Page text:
Being brave in defeat isn't much good for anyone, let alone a side without a win in seven tests.

But, in the coming days, the the new Zealand cricket side will look back on their five-wicket loss to India with a measure of pride.

Despite having only four days between tests, New Zealand managed a vast improvement from the nadir of the innings defeat in Hyderabad.

They displayed positivity, determination and, above all, a bit of decent cricket in Bangalore to salvage some credibility after a recent lean steak.


But captain Ross Taylor said his side are still feeling the pain after being swept 2-0 in the series.

"It hurts but I'm still proud of the team with the way the trucked it in this match," he said. "I thought the effort from the team was outstanding in this match but, obviously, I'm still disappointed in the loss."

It's a different kind of disappointment to what this team would have felt recently, though. It is one of second guessing and missed chances.

And, if you're going to lose, that must be preferred to the downright embarrassment of being thoroughly outplayed in almost every session for four days.

Taylor said their performance in the first test left them with some atoning to do and with added motivation in their minds.

"We were disappointed with the way we played in Hyderabad. We wanted to show some fight and courage."

That was accomplished, even if the mission of ending a 24-year winless streak in India went unfulfilled.

New Zealand were still in with a shot right up until the end of the decisive fourth day but, in an enthralling match in which momentum swung multiple times a day, the final shift favoured the hosts.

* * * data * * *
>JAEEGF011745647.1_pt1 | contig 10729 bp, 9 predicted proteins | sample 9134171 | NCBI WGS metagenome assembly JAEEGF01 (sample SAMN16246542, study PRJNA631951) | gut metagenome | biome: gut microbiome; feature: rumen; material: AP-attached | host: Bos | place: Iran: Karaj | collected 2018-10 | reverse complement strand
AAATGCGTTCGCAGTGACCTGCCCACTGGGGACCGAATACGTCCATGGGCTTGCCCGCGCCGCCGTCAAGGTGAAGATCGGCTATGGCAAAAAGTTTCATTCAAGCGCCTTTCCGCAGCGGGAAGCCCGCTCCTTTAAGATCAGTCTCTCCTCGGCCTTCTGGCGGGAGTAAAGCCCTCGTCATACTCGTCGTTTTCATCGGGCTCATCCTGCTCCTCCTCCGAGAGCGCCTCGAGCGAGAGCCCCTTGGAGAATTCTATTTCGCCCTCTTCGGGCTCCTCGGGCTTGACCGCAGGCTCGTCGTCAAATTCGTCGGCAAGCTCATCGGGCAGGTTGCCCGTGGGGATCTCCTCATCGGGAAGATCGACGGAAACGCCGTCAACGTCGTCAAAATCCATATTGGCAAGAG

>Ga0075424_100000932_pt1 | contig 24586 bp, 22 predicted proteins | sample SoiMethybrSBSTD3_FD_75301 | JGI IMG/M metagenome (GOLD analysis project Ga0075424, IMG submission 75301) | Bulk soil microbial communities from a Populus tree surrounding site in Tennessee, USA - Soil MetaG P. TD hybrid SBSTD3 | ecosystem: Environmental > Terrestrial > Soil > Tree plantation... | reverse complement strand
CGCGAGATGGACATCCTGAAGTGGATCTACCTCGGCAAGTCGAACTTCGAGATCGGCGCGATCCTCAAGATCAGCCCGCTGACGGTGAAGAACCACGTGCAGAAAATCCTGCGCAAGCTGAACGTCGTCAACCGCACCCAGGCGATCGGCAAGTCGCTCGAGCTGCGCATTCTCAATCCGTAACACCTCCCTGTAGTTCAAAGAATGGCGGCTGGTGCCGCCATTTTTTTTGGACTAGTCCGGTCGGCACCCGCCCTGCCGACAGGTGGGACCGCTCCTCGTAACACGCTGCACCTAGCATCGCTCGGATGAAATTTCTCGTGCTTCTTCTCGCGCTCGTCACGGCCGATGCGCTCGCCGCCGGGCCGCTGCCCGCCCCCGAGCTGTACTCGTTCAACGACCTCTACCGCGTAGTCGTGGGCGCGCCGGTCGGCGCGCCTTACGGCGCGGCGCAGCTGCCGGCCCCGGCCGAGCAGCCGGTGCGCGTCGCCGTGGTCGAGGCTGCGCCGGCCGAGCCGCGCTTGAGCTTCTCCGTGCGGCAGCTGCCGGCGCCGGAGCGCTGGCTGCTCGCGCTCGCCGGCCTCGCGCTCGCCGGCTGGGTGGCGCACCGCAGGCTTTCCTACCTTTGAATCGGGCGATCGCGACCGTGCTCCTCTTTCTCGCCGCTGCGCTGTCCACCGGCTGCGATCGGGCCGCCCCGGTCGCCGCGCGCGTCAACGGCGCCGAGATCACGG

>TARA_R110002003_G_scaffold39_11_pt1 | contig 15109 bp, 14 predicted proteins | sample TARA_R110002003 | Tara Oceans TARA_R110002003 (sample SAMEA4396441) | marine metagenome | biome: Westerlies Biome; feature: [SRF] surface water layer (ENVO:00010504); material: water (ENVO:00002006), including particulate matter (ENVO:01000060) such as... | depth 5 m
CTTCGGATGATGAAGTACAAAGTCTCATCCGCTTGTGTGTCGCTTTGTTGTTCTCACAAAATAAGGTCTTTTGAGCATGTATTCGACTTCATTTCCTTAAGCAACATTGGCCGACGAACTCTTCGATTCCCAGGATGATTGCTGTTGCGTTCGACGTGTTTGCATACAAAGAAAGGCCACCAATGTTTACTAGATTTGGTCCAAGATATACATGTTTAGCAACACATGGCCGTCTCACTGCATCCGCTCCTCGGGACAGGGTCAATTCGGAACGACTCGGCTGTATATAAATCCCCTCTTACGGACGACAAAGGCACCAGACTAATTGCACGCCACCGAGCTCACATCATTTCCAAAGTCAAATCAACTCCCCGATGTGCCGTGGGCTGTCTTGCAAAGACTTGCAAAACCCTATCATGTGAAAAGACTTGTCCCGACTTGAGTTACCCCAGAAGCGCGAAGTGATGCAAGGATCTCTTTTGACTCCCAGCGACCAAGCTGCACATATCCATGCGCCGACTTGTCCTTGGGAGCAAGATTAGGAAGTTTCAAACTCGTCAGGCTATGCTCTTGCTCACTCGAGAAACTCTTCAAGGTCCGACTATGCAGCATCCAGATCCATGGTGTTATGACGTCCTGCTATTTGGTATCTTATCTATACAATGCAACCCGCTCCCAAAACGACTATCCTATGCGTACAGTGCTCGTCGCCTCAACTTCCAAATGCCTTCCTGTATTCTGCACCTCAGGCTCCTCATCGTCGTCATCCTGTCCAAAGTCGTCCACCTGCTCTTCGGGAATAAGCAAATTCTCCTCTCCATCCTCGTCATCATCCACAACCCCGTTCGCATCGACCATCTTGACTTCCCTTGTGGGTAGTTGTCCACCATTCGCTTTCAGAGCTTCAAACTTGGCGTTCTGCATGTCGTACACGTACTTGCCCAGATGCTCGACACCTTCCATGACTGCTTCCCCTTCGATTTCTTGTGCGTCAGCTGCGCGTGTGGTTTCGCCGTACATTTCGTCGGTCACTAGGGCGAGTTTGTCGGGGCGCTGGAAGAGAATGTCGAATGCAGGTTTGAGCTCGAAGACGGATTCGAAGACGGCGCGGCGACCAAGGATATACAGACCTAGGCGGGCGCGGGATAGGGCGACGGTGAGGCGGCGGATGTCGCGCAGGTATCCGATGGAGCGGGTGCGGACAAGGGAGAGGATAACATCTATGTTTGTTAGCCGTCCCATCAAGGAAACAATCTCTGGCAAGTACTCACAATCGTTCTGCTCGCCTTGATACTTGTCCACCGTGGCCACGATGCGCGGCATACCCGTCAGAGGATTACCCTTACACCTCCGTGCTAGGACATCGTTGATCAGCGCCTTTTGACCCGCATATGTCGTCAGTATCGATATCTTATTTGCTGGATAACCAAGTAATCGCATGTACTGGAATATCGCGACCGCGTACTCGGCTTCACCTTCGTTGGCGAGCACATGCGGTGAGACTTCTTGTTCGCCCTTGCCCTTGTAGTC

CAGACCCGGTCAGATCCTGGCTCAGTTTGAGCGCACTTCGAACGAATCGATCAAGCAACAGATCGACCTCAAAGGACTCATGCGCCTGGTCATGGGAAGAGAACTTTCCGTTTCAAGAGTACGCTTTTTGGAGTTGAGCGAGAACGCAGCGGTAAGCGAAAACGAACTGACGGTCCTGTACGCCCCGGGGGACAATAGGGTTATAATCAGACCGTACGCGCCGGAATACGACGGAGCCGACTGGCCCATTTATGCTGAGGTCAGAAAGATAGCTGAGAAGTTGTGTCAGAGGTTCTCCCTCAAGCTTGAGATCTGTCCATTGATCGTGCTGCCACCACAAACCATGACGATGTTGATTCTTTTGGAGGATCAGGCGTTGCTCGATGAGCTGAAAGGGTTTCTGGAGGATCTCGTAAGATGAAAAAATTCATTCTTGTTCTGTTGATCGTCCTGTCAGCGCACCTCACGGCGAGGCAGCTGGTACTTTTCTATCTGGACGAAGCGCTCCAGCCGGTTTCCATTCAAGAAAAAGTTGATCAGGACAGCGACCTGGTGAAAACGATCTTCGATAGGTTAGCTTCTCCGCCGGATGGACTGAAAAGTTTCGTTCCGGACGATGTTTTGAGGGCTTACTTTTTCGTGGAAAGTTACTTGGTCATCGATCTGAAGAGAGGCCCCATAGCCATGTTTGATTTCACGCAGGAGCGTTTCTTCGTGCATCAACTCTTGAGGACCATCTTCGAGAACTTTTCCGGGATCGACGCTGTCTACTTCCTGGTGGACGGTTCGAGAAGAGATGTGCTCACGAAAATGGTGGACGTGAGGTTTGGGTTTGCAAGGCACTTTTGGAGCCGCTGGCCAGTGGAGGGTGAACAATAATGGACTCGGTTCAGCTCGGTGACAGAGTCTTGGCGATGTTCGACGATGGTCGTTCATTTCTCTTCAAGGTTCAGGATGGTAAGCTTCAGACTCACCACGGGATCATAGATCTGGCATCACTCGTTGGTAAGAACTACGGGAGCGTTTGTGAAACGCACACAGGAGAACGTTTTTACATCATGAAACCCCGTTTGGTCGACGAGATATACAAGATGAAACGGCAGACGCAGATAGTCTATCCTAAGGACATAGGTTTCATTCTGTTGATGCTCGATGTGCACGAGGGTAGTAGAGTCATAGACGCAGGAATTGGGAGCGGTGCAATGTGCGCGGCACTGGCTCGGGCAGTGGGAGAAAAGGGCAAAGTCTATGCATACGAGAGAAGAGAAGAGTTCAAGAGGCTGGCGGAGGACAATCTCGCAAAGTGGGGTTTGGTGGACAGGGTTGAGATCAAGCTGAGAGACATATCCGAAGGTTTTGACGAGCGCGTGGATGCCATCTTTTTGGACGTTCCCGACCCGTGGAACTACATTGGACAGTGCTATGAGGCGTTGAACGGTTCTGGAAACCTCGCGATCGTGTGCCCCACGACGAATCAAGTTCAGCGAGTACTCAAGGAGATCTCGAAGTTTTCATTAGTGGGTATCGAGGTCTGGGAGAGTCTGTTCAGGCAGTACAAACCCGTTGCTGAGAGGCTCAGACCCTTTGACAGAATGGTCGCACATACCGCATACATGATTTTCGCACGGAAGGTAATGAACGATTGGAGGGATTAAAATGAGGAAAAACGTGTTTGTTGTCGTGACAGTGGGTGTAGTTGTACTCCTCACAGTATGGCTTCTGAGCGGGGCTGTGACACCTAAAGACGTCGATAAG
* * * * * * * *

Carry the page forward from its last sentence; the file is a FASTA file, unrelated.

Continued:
It was impossible to pinpoint one defining moment for the defeat, according to Taylor. They lost the test match over time.

"There were a lot of moments during the game," he said. "If we were brutally honest, we would've liked to score a few more runs in that first innings to put pressure on India.

"And we would have liked to have restricted them to a few less."

That was especially true on the final day, with 261 proving too few to defend. That didn't stop the bowlers from trying, though, and at one stage late in the day it looked as if a repeat of the victory in Hobart nine months ago might have been on the cards.

But after reducing the hosts to 166-5, Virat Kohli and MS Dhoni curtailed any thoughts the Black Caps had of pulling off an upset.

"The bowlers tried their heart out," Taylor said. "They bowled a lot of overs in a short period of time. You've got to give credit to Kohli and Dhoni - they batted very well."

One more breakthrough would have exposed India's bowlers in the most pressurised of environments but, despite coming close to removing the Indian captain early, it never came.

"[Dhoni] played and missed at a few," Taylor said. "If we could've nicked him off, it could have been a different story."

Instead, it was the same, old story for a side with only one test win - against Zimbabwe in January - in 2012.

Taylor was reluctant to step back and look at the big picture so soon after such a narrow loss, but he thought his team would be better for the experience when they next wear whites against Sri Lanka in November.

"We don't want to look into things too much," he said. "We tried our best. It still hurts, but we can improve from this."